Car giants 'driving with the brakes on' towards climate goals, report warns

The world's 25 largest car manufacturers are collectively failing to act in line with the Paris Agreement in terms of both electrifying their portfolios and strengthening climate governance, new analysis from CDO and the World Benchmarking Alliance (WBA) has warned.

The benchmark measures progress against the Paris Agreement's 2C trajectory 

The benchmark measures progress against the Paris Agreement's 2C trajectory 

Published today (6 December), the analysis measures the work automotive companies are doing to electrify their portfolios, sell low-carbon vehicles, encourage modal shift among consumers and engage and comply with national and international climate legislation.

When all 25 companies analysed are looked at collectively, the picture is not positive across any of these fronts.

On electrifying portfolios and selling low-carbon vehicles such as electric (EV) and hybrid models, the analysis found that 21 of the 25 firms do offer at least one low-carbon vehicle – but that sales continue to account for only a small percentage of annual sales. For 16 of the listed companies, low-carbon vehicles accounted for less than 1% of 2017 sales. Only one firm – Groupe PSA – drew more than 10% of its 2017 sales from low-carbon vehicles.

As for encouraging modal shift, less than half (12) of the analysed companies were found to be taking “noticeable” efforts to market low-carbon vehicles of other modes of transport as a favourable option to petrol and diesel.

And, on climate agreement and legislation, CDP and WBA claim that most of the companies listed have links to trade associations which have previously lobbied against “effective and well-designed” climate regulations – or which continue to do so.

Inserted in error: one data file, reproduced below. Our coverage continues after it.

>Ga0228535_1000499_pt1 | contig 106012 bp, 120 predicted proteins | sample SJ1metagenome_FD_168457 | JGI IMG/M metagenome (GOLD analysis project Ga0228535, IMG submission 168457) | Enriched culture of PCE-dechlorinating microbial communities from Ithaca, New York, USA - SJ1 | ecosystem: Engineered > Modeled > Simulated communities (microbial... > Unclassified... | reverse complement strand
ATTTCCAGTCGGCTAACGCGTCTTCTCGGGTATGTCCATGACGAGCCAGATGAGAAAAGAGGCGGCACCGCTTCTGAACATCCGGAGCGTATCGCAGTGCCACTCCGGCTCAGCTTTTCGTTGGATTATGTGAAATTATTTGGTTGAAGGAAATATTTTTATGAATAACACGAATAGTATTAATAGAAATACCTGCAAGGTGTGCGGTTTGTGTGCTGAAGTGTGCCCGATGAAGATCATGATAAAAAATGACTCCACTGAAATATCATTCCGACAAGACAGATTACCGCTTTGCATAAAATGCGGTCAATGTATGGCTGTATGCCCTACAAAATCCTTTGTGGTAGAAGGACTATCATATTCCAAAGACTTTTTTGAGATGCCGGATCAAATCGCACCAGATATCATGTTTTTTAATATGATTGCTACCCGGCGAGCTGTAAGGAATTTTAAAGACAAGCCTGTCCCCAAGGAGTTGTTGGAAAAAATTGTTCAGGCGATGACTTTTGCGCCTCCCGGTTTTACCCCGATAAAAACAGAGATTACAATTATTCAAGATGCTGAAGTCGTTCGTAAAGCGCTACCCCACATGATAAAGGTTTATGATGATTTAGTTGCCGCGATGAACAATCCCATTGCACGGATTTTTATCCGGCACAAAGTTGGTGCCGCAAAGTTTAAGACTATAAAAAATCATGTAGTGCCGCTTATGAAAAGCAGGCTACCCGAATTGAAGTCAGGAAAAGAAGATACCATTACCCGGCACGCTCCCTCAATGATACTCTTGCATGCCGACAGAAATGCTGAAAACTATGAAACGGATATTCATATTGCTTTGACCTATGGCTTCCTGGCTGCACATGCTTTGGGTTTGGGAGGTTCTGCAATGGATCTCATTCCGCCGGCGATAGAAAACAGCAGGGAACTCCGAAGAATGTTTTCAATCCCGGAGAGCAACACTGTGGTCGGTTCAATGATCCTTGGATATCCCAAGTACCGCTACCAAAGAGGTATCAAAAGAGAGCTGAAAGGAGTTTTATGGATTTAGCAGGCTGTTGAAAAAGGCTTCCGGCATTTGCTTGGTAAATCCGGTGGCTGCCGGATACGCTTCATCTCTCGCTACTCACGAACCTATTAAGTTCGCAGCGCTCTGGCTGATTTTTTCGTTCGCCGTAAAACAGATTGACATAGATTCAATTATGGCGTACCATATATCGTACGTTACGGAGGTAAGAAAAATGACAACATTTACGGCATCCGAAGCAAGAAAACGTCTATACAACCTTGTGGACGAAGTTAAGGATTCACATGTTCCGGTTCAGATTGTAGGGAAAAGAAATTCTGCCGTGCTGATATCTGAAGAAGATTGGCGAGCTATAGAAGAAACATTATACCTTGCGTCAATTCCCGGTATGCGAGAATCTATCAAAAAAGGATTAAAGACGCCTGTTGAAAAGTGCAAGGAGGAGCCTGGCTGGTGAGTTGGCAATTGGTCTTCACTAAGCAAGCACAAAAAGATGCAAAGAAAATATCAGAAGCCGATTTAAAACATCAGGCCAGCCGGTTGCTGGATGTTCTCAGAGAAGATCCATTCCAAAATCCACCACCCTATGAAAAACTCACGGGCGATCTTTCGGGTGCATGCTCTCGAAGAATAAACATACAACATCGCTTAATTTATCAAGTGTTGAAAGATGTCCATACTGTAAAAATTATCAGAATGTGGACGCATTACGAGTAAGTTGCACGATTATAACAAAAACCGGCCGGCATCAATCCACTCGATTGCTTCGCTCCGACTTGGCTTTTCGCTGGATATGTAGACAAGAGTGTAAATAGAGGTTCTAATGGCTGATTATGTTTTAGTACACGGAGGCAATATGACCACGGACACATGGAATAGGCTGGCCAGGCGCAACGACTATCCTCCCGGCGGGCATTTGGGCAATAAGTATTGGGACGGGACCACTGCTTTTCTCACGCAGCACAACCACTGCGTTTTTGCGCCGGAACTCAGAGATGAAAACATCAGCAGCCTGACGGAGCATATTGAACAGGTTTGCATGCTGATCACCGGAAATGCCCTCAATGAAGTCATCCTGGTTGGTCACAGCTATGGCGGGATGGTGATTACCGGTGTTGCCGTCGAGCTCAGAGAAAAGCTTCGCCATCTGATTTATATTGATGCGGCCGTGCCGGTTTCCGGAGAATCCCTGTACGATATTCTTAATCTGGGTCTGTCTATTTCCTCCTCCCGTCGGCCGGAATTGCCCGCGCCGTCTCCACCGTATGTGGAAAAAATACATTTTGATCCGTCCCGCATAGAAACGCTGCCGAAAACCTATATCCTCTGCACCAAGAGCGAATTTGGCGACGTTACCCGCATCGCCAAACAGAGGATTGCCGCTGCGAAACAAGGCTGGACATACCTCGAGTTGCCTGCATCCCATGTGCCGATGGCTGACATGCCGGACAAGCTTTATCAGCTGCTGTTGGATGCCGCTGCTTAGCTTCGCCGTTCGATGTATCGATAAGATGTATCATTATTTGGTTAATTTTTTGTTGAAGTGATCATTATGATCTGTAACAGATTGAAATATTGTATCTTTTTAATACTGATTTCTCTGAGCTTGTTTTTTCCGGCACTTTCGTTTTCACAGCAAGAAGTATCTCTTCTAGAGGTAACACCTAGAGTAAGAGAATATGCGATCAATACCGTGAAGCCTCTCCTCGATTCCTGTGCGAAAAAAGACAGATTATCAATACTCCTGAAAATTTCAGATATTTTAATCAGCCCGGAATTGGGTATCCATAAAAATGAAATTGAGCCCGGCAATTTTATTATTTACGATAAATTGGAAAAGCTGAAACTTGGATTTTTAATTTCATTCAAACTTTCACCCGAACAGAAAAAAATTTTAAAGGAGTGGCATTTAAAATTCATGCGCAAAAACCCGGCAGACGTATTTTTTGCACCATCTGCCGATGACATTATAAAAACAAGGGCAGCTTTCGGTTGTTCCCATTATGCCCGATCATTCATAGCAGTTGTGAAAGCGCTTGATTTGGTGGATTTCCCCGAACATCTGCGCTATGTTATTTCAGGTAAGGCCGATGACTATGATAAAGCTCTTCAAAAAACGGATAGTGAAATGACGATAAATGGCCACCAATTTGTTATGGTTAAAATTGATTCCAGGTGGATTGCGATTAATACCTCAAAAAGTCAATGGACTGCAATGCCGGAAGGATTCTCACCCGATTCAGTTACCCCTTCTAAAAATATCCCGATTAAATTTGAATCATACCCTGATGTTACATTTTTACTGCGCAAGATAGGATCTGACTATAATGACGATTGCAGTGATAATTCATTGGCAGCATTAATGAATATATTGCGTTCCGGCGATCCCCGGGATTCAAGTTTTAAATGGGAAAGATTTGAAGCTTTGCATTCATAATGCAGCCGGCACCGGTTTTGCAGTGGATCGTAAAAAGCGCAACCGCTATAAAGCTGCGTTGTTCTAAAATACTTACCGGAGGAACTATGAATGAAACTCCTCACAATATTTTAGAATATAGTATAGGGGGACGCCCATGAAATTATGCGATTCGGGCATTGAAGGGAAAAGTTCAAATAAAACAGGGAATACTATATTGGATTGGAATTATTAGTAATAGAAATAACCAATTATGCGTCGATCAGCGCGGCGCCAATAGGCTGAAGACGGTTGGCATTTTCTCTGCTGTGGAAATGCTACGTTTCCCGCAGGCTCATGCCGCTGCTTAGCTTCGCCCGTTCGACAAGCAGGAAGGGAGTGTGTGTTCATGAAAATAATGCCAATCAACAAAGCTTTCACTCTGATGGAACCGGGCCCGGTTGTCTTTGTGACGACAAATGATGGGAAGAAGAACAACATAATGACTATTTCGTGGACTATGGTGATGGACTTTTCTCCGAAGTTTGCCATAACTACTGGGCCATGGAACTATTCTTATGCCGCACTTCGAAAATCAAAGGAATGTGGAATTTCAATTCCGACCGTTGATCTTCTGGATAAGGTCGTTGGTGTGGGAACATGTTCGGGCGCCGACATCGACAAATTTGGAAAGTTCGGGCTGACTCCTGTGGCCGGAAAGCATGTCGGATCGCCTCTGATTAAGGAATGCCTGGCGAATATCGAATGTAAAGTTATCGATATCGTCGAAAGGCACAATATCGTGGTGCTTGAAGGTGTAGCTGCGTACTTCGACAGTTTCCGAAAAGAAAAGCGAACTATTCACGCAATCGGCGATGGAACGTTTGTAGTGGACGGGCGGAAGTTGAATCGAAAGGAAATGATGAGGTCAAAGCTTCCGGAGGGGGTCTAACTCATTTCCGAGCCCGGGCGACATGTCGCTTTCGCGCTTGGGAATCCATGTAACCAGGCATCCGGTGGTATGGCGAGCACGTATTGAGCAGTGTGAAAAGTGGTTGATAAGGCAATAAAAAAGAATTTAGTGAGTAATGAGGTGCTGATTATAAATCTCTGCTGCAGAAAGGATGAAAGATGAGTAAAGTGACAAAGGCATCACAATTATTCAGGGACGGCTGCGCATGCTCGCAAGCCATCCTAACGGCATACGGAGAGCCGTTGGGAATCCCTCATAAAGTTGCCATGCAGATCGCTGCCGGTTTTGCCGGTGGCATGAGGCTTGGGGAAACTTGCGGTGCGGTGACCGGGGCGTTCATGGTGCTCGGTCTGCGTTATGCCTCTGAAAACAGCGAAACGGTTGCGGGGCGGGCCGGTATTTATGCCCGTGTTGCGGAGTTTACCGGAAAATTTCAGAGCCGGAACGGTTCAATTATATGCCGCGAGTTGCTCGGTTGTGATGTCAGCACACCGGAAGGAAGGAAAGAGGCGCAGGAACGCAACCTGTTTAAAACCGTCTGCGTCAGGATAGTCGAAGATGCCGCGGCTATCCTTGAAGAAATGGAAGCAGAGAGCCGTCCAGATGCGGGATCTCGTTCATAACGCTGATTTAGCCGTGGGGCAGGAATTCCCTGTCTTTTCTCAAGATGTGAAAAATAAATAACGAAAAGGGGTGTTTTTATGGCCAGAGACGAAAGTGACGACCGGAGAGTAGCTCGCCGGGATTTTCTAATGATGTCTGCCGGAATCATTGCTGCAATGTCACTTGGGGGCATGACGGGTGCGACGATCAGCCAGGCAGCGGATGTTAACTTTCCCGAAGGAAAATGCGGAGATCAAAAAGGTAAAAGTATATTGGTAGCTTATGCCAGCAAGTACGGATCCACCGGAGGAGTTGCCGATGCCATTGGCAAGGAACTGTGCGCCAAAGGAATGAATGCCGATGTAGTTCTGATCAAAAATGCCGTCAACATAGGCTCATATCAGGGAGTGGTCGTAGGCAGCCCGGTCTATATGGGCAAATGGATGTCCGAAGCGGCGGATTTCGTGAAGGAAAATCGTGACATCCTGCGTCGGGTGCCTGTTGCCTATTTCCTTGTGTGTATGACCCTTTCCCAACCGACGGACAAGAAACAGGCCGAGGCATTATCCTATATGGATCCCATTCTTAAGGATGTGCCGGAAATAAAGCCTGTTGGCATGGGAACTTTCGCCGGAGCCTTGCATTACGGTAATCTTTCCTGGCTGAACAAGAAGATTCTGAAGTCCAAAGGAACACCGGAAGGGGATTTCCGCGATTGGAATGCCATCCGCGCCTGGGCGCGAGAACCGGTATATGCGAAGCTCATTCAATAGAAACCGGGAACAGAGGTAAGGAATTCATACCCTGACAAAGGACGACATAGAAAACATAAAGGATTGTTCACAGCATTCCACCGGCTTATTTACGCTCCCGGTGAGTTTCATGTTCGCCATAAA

“There are some examples of companies in the assessment that are proactively advocating climate-positive positions relating both to policies and trade associations,” the analysis states.

“Ford, Groupe PSA, General Motors and Renault are moderately advanced in their climate policy engagement, having established more defined positions relating to “climate-friendly” policies and what actions to take if an affiliated trade association has climate-negative positions... However, the automotive industry as a whole does not show that [it is] engaging with policymakers to help mitigate climate change or systematically safeguarding against influencing climate-related regulations in a negative way, directly or indirectly.”

Using CDP and ADEME’s new ACT (Assessing low Carbon Transition) methodology, the analysis ranks the 25 companies across all of the above issues to provide them with an overall score.

The top five spaces in the league table produced using this method are taken by Groupe PSA, BMW, Renault, Volkswagen and Daimler.

The bottom of the league table, meanwhile, is dominated by Asian firms, with Dongfeng, SAIC, Suzuki, Subaru and Guangzhou accounting for the bottom five.

“The building blocks are in place for a shift to low-carbon vehicles and business models, but progress is being stalled by lack of market incentives and leadership,” CDP’s global technical director Tony Rooke said. “Governments and companies must work together to make low carbon vehicles accessible and desirable to consumers, that’s the critical step.”

The analysis comes as 4,000 world leaders, business representatives and other influential figures meet in Madrid for COP25. The UN is notably using this platform to push for new measures on carbon pricing and carbon offsetting, which it believes could spur low-carbon process in high-emitting sectors such as transport.

Sarah George  



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